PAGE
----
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It’s about me... it's about us. My work is a form of self-portraiture, expressed even in instances where the figure is absent. My current body of work is an exploration of the memory associated with the near-death of my mother. It addresses Marxist concepts of alienation as it pertains to our current disconnect from institutional spaces, and Heideggerian concepts of death. This is reconciled in the form of large-scale images, wandering in and out of the hospital. At all times the thought of death, both personal and imminent underscores the image being viewed. The medium of paper and charcoal is most appropriate in my mind because it too was once alive. In death it speaks to us about death. The drawings themselves are meant to function more like “wallpapers,” unframed resistance to the alienating utility of the gallery space.

My work combines figuration and abstraction to explore and express hidden narratives. Objects and figures emerge from dark environments or a series of energetic marks. The mundane becomes charged with my personal associations with the depicted image. My drawings are often minimal and can use negative space as a strong compositional element. Along with the existential, memory is also a central component in my work. A sudden intense moment, a series of moments, or an active visual path leading the viewer both literally and metaphorically through the conveyed memory. It’s not enough for the viewer to see the objects and figures. I want them to read the passage of time and recognize it as a derivative of memory based on the visual cues I’ve placed in the drawing. The paper itself ages. As time passes foxing, minor tears, and wrinkles are visible and lend to this discourse.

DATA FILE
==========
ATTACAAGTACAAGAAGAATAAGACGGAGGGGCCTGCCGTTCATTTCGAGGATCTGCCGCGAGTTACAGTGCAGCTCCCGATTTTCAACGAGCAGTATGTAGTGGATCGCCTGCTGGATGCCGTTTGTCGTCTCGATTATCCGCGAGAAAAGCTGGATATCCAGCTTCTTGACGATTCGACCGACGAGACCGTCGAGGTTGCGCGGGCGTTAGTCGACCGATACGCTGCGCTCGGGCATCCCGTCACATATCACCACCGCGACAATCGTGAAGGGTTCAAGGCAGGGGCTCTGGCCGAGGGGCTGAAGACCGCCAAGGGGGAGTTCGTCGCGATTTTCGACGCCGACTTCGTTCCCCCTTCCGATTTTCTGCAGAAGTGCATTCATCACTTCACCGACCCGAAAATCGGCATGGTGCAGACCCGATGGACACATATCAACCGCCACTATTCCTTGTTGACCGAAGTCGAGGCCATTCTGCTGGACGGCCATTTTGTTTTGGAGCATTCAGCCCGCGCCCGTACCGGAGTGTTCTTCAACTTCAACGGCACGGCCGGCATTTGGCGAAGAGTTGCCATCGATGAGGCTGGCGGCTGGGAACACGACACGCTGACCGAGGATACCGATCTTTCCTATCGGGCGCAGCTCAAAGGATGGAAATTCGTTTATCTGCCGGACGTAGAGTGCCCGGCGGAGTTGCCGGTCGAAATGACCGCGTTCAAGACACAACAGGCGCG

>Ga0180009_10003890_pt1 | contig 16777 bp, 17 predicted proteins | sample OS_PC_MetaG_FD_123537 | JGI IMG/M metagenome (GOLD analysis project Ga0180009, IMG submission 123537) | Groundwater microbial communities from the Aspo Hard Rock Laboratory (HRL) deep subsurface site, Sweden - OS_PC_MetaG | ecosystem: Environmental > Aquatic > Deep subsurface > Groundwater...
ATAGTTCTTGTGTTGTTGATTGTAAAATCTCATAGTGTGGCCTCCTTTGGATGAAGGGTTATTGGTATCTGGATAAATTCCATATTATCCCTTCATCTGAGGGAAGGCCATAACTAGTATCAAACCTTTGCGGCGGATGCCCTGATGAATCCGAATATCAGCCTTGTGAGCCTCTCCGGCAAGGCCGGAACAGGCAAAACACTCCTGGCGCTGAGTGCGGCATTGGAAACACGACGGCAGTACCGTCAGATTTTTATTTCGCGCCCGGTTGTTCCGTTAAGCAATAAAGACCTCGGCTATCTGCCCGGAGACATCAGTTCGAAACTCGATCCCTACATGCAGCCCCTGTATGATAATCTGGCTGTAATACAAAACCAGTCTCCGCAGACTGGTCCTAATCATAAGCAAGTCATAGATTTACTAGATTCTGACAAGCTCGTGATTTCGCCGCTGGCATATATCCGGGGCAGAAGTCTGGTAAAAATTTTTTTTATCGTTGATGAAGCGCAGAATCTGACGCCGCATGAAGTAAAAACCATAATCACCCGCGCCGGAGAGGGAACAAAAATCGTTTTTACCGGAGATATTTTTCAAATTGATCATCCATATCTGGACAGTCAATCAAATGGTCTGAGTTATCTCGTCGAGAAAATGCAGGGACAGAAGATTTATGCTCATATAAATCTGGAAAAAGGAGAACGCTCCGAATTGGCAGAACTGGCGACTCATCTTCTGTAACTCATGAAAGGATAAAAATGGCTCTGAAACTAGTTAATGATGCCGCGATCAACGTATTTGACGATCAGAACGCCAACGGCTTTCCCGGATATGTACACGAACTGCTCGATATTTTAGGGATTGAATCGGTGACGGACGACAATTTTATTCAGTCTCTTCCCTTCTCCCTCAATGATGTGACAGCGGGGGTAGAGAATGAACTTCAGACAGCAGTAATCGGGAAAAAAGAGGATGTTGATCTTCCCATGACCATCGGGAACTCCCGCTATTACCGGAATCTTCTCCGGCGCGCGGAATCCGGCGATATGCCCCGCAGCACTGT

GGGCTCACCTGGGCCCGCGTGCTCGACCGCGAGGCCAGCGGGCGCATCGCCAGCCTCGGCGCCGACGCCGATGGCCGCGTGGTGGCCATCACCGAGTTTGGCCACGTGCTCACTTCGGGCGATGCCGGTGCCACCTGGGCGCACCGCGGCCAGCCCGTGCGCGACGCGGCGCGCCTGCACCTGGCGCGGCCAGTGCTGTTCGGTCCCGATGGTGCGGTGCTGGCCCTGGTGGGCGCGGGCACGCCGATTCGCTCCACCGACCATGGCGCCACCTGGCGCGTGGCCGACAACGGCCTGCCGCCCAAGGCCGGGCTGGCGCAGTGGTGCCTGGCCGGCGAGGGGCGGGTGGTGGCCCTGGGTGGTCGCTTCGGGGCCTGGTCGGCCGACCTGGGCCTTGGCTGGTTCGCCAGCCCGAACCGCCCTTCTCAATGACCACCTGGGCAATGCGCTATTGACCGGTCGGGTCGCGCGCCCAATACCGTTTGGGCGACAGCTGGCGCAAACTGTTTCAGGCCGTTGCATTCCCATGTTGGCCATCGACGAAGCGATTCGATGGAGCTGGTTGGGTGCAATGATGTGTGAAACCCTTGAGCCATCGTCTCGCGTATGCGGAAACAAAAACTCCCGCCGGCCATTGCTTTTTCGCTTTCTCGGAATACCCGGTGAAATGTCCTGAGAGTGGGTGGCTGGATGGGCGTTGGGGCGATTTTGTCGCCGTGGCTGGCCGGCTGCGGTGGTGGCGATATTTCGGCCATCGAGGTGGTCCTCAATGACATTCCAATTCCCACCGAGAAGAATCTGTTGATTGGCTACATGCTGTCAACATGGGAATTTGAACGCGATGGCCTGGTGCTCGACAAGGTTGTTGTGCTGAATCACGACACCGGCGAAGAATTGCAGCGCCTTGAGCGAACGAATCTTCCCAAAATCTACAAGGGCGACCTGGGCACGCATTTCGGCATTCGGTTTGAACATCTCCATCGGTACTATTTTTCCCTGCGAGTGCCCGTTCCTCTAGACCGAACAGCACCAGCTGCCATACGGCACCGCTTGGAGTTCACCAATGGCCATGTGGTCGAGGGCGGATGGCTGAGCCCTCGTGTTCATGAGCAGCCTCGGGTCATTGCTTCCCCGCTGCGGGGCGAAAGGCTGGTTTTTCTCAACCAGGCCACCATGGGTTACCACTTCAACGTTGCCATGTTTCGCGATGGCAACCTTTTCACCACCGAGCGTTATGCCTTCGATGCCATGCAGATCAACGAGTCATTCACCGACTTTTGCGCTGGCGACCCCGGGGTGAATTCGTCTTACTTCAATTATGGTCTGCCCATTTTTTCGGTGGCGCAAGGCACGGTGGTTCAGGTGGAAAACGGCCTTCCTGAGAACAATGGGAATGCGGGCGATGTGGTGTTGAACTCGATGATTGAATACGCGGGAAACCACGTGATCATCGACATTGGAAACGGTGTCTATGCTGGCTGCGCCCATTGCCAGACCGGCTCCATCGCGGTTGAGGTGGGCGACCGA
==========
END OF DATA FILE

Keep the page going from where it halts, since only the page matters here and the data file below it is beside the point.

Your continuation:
Inspiration comes from a multitude of sources but over the years, I've found that several artists in particular continually seem to influence and engage me. William Kentridge's works on paper has helped me recognize the striking power of large-scale, figurative, drawings. When I look at Richard Serra’s works on paper, I revel in the medium, and I want my viewer to experience that as well. Looking back into art history, I admire Seurat’s expressionistic conveyance of form through textural mark, and Caravaggio’s ability to extract form from rendered shadow and light. Their mastery of their respective techniques will always remain timeless for me.

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